Archive for » March, 2011 «

Chinese New Year: the Year of the Rabbit

Kickoff at Belmore Park

Culturally, Sydney reminds us in many ways of London and major cities in the U.S. You can find most of the same stores here and the standard of living is pretty much on par. One of the most noticeable differences, though, is the significant Asian influence – it is to a degree that you’re unlikely to find in those cities. Even outside of the sprawling Chinatown district, East and Southeast Asian restaurants seem to outnumber the others. It’s hard to walk more than a block or two without seeing a Chinese, Vietnamese, Thai, Korean or Japanese establishment, and many of the stores and bars are of Asian influence as well.

It’s no surprise then that Chinese New Year is a big event here, and since we live on the edge of Chinatown it was essentially unavoidable. The festivities started even before the official kickoff, with small entourages of dragons and drums occasionally passing by on the streets. The official kickoff was in Belmore Park on January 28th and included food, drinks, music and other attractions.

They made rabbits out of all sorts of things

This being the Year of the Rabbit, rabbit statues and rabbit-themed things could be found all over the place, ranging from the normal to the strange to the downright creepy. There also were a variety of activities and giveaways at the kickoff: at one point I was wandering around with a stick of incense, unsure of how to properly dispose of it without accidentally committing some sort of egregious cultural faux pas.

We managed to make our way back without causing too much trouble and ended our New Year activities for the evening and the weekend. The celebration was a week long, culminating in a big parade the following weekend and, you guessed it, fireworks!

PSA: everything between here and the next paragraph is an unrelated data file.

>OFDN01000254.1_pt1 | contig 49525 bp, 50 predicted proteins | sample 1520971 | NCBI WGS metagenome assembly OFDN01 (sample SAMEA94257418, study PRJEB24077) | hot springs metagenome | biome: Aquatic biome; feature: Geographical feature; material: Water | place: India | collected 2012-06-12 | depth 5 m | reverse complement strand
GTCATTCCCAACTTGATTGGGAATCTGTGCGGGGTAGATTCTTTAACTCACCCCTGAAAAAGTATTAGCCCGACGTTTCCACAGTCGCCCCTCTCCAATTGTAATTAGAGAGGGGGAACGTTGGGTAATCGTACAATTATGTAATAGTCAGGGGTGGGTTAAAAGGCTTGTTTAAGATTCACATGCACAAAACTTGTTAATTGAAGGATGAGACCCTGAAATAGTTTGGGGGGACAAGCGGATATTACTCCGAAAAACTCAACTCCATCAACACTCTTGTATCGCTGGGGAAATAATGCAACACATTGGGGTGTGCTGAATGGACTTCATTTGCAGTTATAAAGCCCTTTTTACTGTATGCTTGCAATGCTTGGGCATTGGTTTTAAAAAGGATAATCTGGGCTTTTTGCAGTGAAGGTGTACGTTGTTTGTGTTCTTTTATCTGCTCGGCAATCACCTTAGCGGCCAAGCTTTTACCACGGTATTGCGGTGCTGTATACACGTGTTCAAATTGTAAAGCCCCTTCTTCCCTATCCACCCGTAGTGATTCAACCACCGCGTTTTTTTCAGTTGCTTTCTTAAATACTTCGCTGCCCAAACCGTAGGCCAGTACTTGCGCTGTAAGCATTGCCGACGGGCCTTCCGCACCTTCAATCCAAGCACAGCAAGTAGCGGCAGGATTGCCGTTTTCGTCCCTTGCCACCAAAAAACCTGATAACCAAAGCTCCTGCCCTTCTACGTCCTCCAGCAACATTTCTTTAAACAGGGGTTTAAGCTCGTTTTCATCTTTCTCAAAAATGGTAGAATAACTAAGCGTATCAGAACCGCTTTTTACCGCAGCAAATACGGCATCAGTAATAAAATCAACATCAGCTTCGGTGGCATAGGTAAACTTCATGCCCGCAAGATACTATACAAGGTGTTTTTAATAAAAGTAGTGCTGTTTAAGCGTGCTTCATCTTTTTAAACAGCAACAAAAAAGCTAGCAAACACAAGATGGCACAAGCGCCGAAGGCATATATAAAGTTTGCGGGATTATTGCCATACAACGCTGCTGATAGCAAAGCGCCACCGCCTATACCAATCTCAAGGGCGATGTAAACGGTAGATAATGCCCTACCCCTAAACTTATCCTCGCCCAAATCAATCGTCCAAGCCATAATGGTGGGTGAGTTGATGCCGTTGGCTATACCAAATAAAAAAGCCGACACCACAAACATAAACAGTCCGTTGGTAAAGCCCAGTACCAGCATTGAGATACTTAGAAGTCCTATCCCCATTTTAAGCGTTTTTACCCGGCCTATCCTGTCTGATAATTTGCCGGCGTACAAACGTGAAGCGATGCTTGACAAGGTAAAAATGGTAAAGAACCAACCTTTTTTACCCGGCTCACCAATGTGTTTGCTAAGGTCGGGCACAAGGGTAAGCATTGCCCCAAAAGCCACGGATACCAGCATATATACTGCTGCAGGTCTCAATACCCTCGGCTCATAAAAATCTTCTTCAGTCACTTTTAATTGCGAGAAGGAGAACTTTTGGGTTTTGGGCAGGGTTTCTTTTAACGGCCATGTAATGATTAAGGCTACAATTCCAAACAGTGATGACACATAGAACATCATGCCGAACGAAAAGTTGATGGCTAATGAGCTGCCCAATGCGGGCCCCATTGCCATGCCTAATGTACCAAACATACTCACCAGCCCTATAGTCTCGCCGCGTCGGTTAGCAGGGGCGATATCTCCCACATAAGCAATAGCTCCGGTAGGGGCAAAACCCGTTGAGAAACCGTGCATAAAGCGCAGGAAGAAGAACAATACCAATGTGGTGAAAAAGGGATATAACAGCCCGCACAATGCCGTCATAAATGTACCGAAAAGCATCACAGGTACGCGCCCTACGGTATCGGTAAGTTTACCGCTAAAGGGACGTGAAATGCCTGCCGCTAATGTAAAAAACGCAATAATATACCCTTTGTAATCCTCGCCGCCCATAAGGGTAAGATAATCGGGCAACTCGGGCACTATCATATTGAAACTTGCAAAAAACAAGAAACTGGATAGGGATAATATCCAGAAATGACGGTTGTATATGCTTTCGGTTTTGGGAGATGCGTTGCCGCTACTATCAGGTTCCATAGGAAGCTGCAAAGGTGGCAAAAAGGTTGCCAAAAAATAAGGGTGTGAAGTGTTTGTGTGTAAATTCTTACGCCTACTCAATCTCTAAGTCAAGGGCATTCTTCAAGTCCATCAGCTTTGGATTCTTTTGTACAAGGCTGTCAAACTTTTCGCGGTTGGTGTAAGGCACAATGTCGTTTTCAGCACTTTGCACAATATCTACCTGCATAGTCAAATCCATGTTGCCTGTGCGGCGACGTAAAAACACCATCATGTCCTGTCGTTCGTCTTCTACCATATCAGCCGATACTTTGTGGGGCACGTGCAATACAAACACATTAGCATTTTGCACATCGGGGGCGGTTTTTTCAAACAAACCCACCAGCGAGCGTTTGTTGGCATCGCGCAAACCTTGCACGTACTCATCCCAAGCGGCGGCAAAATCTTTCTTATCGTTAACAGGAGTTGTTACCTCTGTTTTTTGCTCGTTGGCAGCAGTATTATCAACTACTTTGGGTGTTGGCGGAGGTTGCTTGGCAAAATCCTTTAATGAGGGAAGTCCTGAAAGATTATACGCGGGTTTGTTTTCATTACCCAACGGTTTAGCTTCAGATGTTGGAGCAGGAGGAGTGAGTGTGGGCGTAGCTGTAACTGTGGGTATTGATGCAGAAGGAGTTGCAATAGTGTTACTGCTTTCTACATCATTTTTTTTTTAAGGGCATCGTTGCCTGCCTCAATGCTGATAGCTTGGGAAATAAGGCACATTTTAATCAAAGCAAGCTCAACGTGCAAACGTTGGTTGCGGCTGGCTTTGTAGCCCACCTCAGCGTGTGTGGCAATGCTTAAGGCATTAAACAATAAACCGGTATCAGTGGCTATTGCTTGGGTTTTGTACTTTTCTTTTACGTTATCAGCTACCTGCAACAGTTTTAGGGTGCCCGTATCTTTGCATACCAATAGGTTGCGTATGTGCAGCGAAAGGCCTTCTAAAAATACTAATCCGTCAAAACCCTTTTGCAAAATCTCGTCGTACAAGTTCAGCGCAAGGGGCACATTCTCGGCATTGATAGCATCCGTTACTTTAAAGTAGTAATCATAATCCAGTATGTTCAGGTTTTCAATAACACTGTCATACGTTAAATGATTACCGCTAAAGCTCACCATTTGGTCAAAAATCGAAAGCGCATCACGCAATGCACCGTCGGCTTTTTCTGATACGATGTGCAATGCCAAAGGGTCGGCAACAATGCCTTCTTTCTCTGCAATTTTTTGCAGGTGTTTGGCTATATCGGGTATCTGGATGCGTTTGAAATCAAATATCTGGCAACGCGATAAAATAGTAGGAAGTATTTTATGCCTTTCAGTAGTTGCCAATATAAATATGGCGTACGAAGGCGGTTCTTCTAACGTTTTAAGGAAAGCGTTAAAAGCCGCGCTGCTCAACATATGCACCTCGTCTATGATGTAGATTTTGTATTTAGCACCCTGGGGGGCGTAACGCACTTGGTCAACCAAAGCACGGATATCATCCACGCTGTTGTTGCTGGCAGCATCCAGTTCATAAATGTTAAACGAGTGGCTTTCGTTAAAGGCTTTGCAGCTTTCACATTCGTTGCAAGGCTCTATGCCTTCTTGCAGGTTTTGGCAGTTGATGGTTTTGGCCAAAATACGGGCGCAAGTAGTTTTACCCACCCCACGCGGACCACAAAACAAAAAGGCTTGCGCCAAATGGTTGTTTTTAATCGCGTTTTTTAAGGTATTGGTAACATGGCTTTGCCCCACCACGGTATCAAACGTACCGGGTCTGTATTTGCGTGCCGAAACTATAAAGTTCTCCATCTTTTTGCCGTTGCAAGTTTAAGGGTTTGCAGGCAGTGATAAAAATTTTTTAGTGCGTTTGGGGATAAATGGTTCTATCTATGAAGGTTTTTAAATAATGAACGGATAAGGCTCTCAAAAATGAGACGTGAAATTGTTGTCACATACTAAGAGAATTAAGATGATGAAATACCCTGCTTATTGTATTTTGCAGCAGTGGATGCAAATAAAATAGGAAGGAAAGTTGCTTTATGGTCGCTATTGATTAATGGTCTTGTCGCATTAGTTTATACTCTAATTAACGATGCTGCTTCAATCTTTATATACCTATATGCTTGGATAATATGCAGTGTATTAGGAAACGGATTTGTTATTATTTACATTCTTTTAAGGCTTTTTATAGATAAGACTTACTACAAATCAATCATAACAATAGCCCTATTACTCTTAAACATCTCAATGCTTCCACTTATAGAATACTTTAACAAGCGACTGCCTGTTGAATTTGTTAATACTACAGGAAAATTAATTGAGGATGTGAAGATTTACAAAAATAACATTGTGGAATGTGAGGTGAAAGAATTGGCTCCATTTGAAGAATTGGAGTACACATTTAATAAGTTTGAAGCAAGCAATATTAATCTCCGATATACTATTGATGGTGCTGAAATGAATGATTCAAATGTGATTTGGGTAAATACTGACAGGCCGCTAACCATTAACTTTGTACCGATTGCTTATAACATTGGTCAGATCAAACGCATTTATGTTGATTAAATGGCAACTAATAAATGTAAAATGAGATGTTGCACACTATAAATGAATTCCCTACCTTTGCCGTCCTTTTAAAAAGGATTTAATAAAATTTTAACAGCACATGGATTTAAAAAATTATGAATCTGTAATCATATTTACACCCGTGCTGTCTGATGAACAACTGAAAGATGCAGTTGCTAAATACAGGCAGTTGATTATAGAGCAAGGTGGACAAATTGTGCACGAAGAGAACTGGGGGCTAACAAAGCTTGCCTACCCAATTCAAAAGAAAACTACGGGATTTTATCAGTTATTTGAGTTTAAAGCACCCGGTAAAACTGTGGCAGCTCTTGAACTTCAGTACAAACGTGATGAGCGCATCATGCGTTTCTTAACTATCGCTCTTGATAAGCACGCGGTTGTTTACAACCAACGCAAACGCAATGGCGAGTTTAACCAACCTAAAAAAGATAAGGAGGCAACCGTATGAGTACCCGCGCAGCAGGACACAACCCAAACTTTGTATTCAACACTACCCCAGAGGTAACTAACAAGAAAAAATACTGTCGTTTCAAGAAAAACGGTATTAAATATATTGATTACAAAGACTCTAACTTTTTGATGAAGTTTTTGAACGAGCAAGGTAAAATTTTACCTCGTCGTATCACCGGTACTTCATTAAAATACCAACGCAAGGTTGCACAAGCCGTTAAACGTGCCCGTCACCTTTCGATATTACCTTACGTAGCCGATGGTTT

One of many Chinese Dragons

The following weekend, we ventured out to secure a spot along the parade route, which took over a significant portion of George Street before continuing through the rest of Chinatown. The parade was well done and included a variety of acts from all over eastern Asia. Though the relationship has had its ups and downs, Chinese-Australian relations have historically been mostly positive, in part due to China being Australia’s largest trading partner and Australia’s significant natural resource exports to the country.

Leftover Floats: Year of the Pig!

The floats were quite elaborate and were interspersed between lots of performers, although we suspect that they started to run out of ideas once they started rolling out all of the floats from previous years: “Hey, we’ve got these things that are just lying around for the next decade, why not throw them in too?” I couldn’t include pictures of them all, so here’s a shot of the pig, the patron animal of mine and Kristen’s birth year.